By Blogger Emil Vargas, at 10:06 PM  

  • "We simply don't need to pump that much money into schools and cities. It sounds like a massive list of huge government spending considering the size of our surpluses."

    Are you kidding me?! We don't need that much money in our schools!? Have you been to a school lately? Are you aware of the high student to teacher ratio, and the fact that schools in Edmonton are being closed - schools that are located in the inner city and which serve the poorer members of our population (you know, the ones who will find it more difficult to manage transportation costs to other schools). We used to have school counsellors to assist troubled kids - now we just expel them.

    Your comments about university education are also interesting. Perhaps you think only the rich should be permitted to get a university degree. If I had to go to university now instead of 20 years ago, I simply would not attend. I had to get a loan to go 20 years ago - I certainly would not want to take that burden on now given how much tuition has increased.

    What you have done is prove the liberals are right - we need more money in our education system in order to educate people like you.

    For gods sake, anyone can get a job in Alberta right now. Tax cuts to businesses is about the last thing we need here.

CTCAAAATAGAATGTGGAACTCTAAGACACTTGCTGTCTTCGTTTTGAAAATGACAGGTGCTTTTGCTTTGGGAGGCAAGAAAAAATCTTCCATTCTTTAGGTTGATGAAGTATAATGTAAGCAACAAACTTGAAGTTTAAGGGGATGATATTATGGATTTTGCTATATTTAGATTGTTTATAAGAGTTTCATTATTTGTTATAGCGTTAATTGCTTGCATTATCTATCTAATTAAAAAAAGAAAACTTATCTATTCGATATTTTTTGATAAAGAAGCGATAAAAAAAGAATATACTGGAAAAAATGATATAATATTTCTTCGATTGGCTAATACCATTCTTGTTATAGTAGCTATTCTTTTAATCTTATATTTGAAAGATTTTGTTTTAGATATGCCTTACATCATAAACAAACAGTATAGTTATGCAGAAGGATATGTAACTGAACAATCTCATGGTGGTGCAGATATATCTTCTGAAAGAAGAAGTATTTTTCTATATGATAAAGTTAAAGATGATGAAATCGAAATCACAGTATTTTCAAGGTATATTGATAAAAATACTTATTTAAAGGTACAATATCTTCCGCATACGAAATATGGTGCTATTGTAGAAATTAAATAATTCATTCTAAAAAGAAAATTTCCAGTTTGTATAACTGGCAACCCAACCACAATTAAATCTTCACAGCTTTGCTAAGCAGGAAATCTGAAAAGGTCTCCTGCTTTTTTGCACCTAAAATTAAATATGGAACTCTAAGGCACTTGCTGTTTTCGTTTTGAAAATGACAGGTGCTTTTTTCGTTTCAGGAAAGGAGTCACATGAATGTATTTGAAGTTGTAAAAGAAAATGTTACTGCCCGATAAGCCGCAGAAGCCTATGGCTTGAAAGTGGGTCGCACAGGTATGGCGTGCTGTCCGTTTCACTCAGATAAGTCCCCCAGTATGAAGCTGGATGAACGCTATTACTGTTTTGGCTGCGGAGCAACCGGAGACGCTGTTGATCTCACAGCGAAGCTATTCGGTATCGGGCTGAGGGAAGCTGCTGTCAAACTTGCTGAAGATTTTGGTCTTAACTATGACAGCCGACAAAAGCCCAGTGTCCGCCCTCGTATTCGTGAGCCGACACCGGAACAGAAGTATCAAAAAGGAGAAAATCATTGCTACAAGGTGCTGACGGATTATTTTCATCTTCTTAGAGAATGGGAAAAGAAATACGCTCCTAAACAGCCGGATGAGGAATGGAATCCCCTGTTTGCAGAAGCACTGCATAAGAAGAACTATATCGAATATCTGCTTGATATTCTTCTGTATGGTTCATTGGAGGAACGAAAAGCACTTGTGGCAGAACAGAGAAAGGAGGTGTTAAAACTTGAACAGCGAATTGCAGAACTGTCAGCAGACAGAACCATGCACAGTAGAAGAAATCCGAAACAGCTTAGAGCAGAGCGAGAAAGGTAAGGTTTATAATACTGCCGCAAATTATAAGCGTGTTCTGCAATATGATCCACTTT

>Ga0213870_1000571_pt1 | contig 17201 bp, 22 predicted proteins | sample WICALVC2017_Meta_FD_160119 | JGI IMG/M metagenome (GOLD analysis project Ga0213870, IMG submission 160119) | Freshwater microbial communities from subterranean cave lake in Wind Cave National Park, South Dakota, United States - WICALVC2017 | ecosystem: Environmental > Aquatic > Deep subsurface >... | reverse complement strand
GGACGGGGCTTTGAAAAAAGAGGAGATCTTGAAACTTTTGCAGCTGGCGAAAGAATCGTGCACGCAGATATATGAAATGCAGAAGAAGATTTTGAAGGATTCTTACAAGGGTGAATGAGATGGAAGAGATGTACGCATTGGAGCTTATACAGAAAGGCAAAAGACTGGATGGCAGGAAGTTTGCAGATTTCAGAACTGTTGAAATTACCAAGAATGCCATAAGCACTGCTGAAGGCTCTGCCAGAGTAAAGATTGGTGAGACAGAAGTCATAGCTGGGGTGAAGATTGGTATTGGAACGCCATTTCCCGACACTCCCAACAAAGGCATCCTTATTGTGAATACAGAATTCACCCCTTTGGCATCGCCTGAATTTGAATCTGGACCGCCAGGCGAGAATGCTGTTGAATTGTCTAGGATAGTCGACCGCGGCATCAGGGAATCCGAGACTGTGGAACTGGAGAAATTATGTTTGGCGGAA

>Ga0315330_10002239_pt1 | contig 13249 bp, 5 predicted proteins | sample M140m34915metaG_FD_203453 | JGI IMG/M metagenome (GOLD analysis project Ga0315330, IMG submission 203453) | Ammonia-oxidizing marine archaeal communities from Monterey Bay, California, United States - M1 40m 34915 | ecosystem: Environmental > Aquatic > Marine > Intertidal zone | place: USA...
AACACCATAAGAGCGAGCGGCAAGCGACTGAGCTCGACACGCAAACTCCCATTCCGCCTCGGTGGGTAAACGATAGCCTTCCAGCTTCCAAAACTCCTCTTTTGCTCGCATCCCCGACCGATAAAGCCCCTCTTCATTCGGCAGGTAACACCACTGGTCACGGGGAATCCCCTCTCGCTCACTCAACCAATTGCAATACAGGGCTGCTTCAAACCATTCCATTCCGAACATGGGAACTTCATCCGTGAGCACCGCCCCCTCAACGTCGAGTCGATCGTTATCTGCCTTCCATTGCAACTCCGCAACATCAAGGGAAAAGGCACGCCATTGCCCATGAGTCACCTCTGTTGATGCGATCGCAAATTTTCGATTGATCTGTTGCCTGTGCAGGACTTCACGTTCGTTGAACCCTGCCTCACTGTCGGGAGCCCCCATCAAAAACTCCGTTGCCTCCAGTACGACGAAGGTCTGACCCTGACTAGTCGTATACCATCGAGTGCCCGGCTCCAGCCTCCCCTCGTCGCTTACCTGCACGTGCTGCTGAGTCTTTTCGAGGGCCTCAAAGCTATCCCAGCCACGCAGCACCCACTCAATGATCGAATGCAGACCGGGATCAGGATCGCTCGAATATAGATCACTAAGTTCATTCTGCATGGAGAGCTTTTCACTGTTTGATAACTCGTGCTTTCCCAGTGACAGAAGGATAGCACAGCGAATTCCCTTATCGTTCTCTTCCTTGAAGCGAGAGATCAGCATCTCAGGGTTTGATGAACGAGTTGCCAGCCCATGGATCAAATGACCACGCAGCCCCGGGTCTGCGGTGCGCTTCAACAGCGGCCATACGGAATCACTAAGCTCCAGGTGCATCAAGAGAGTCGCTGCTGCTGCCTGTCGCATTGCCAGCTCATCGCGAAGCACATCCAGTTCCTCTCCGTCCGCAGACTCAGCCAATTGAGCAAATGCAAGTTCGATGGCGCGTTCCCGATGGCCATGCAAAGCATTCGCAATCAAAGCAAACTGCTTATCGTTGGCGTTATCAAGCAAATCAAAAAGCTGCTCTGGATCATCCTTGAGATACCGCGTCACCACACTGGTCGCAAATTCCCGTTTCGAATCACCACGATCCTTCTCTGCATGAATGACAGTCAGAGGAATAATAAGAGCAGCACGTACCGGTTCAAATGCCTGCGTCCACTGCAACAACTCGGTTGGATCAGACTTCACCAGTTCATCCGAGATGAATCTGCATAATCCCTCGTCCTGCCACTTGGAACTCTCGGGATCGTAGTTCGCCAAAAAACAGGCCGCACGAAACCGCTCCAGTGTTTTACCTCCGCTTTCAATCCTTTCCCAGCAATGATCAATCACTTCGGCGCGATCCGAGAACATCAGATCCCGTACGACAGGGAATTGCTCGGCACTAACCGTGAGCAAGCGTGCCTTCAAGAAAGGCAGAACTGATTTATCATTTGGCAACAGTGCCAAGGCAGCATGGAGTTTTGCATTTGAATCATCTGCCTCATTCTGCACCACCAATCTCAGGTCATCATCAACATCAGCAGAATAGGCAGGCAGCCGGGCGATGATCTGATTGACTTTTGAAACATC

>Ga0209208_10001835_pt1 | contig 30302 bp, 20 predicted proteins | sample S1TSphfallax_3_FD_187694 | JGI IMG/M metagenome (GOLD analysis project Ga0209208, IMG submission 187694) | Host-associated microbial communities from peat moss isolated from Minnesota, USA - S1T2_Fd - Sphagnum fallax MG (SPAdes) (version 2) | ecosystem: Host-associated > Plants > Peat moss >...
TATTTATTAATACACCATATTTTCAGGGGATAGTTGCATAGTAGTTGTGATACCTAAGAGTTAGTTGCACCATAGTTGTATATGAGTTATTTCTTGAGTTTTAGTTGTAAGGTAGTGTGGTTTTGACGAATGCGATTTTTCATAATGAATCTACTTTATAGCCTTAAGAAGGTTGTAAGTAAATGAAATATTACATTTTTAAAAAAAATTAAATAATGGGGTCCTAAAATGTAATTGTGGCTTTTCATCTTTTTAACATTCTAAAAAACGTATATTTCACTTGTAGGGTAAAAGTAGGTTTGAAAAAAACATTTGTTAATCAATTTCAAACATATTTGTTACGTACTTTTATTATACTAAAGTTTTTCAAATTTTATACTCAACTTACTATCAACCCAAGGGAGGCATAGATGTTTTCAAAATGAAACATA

By Blogger Gayle, at 10:51 PM  

  • Despite Alberta's wealth, we are far from what we should be.

    There really hasn't been a government here in 5 or 6 years.

    There has been a lack of leadership and direction, starting at the Premier's office.

    By Blogger Down & Out in L A, at 2:08 AM  

  • I don't disagre with funding for schools but the question is how much is enough? We shouldn't just spend money needlessly just becaues we have massive surpluses. I agree with lowering tuition rates in Alberta for students and putting more money into R & D but this accussation of only wanting rich people to go to school is typical ridiculous Liberal rhetoric. You must be one of those Liberals who think tax payers should pay for college tuition even if it costs billions of dollars. I think we need mor affordable loans but if people want to go to University to get a better job its their responsibility not mine. I think what we need to continue is Alberta's huge economic boom in order to one day get rid of this centralized notion of Canada being run by Ontatio and Quebec. In another ten years if we keep up the pace, we won't have an Ottawa Liberal party that thinks it can walk all over us, especially here in Alberta.

    By Blogger Emil Vargas, at 11:00 AM  

  • Emil
    You are so right, we do not need school roofs that prevent rain water from soaking our kids. Leaking roofs create a pleasent tropical atmosphere and promote learning as students are relaxed. Having the the highest rate of teen pregnancy in Canada in Calgary is a great long term solution for fixing the labour crunch and having one of the highest high school drop out rates is a good short term solution for the same issue. Yes Business in Alberta is suffering from crushing taxes, high forrced minimum wage and such egregious labour standards that it is imposible to compete with factories in Bangladesh. With religious figures being forced to marry loving same sex couples daily it is not long before god destroys Calgary and Edmonton just like he did Sodam and Gamorrah.